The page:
Will there be a better year in the history of the Hawke's Bay Rugby Football Union than 2014?
Last year saw the union host an All Blacks test, a Super Rugby game four Ranfurly Shield defences and an ITM Cup semifinal.
Taking these fixtures into account it was no surprise the union's financial director Kevin Atkinson announced a 17th consecutive surplus at the union's 130th annual meeting in Napier last night.
"It's definitely a record for the past 10 years and close to the union's best," Atkinson remarked before revealing the net surplus of $242,048, which is $151,847 better than the previous financial year.
The union's equity increased from $770,385 to $975,847 for the financial year which ended on November 30.
"We're getting close to the $1 million mark and I still believe this is the amount required to compete at the highest level and as well as meet the criteria for becoming the sixth Super Rugby franchise in the country," Atkinson said.
He pointed out $40,000 from the surplus will go back to the clubs and the referees who will use their slice to purchase new audio equipment.
Revenue increased by $235,522 to $4,597,116.
This was despite income from sponsorship and grants dropping $254,511 to $2,586,382.
"We all know there isn't as much gaming money around like there used to be," Atkinson said.
New Zealand Rugby Union grants increased by $47,274 to $1,090,312.
Atkinson told delegates the national body was impressed with the manner in which his union had hosted the September 7 test against Argentina but that the streaker incident could cost the union $20,000.
The union's expenses increased by $83,675 to $4,355,068.
A reduced salary cap saw the cost of running the Magpies drop for a second consecutive year, this time by $81,092 to $1,682,481.
Investment in club and school rugby reached $309,876.
Atkinson predicted a "conservative" surplus of $20,975 for the $2015 financial year.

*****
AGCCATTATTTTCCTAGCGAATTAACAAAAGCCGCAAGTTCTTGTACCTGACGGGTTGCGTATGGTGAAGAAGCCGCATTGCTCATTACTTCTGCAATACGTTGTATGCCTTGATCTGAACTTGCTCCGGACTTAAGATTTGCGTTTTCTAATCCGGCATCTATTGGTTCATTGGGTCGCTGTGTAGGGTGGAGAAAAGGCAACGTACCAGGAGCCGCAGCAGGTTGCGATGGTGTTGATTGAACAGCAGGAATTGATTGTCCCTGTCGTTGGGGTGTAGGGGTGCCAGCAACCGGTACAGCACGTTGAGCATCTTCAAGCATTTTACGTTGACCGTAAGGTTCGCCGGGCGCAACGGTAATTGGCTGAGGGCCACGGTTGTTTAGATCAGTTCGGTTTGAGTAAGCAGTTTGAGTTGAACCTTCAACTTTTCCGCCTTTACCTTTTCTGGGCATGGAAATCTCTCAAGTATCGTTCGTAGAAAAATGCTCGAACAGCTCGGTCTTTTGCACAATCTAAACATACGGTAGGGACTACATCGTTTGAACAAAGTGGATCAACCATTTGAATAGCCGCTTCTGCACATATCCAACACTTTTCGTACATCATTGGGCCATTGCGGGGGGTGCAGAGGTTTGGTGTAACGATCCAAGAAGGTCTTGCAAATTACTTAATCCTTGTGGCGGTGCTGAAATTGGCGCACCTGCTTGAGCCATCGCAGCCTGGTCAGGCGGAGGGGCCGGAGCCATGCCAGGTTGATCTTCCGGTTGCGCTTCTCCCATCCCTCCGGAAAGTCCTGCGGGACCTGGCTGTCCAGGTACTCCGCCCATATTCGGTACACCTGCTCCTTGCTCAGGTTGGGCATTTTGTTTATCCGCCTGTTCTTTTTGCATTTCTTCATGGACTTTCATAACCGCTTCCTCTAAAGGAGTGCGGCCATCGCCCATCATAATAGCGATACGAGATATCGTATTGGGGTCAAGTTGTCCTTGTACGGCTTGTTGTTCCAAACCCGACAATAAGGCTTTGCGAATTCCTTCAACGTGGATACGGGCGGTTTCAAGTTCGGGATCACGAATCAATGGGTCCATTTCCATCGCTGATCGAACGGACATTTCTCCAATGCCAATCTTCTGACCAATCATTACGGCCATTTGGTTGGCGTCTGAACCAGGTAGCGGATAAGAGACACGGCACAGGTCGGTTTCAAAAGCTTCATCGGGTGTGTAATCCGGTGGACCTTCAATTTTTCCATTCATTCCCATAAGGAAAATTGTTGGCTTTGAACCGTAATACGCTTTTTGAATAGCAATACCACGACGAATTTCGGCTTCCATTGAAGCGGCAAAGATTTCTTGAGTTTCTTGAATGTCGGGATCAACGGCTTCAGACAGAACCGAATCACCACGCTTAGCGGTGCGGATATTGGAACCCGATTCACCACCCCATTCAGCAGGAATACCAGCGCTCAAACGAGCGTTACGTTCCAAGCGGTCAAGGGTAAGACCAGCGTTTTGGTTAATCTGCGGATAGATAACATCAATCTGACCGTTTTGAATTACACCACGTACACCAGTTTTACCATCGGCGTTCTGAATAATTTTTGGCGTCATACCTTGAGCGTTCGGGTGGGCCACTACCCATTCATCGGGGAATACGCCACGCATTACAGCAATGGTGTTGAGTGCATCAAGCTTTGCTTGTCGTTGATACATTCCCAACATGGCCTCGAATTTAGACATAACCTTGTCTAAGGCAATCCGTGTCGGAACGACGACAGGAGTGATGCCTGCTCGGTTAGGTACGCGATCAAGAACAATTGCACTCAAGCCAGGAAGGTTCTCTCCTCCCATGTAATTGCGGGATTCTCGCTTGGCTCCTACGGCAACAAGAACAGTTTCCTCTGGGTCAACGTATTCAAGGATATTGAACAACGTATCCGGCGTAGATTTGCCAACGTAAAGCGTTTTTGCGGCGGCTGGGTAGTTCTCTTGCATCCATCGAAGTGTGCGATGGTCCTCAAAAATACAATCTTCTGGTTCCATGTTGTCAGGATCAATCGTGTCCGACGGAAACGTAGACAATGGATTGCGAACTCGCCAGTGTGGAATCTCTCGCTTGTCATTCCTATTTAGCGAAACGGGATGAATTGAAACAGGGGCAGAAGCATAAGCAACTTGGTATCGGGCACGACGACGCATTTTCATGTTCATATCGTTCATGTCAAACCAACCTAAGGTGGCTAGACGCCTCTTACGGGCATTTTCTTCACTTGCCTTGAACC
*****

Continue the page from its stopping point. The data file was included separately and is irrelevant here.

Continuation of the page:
He made a similar prediction 12 months ago.
Union life member and All Black great Ian MacRae thanked the union for nominating him for his New Zealand Rugby Football Union vice-president and president roles.
His two-year term as president ends in April.
"I've just had the four best years of my life," MacRae said.
Delegates were told another of the union's life members, Richard Hunt, will face competition from four other candidates when he seeks re-election as a director on the national body at its April annual meeting.
Union director Simon Tremain outlined the campaign for support for the New Zealand Rugby Foundation, an organisation which looks after injured players throughout the country. It has 102 players on its books.
Clive stalwart Neil Pulford retired from his rugby director role on the board and was replaced by former All Black captain Taine Randell who had retired from his previous board role by rotation.
Another who retired by rotation, Dan Druzianic, who is tipped to take over Atkinson's financial-whiz role when he decides to step down, is one of four people who will be interviewed for two berths on the board at the next board meeting.
The others are Mark Devon, nominated by the Clive club, Mark Sowman nominated by the Hastings Rugby and Sports club and Colin Francis, nominated by the Napier Old Boys Marist club.
Union officers elected:
Patron, Neil Thimbleby; president, Blair Furlong; chairman, Brendan Mahony; directors, Kevin Atkinson, Peter Fleming, Grant Gilbert (co-opted secondary schools representative), Steve Lunn, Taine Randell and Simon Tremain plus two to be elected at next board meeting.